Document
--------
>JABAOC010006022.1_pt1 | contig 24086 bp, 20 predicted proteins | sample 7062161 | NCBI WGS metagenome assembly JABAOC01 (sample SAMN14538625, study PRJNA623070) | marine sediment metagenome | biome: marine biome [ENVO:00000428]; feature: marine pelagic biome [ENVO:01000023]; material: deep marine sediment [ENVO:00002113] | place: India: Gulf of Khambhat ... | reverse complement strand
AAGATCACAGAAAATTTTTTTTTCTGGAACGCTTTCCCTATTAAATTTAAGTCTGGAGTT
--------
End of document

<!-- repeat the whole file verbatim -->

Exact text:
>JABAOC010006022.1_pt1 | contig 24086 bp, 20 predicted proteins | sample 7062161 | NCBI WGS metagenome assembly JABAOC01 (sample SAMN14538625, study PRJNA623070) | marine sediment metagenome | biome: marine biome [ENVO:00000428]; feature: marine pelagic biome [ENVO:01000023]; material: deep marine sediment [ENVO:00002113] | place: India: Gulf of Khambhat ... | reverse complement strand
AAGATCACAGAAAATTTTTTTTTCTGGAACGCTTTCCCTATTAAATTTAAGTCTGGAGTT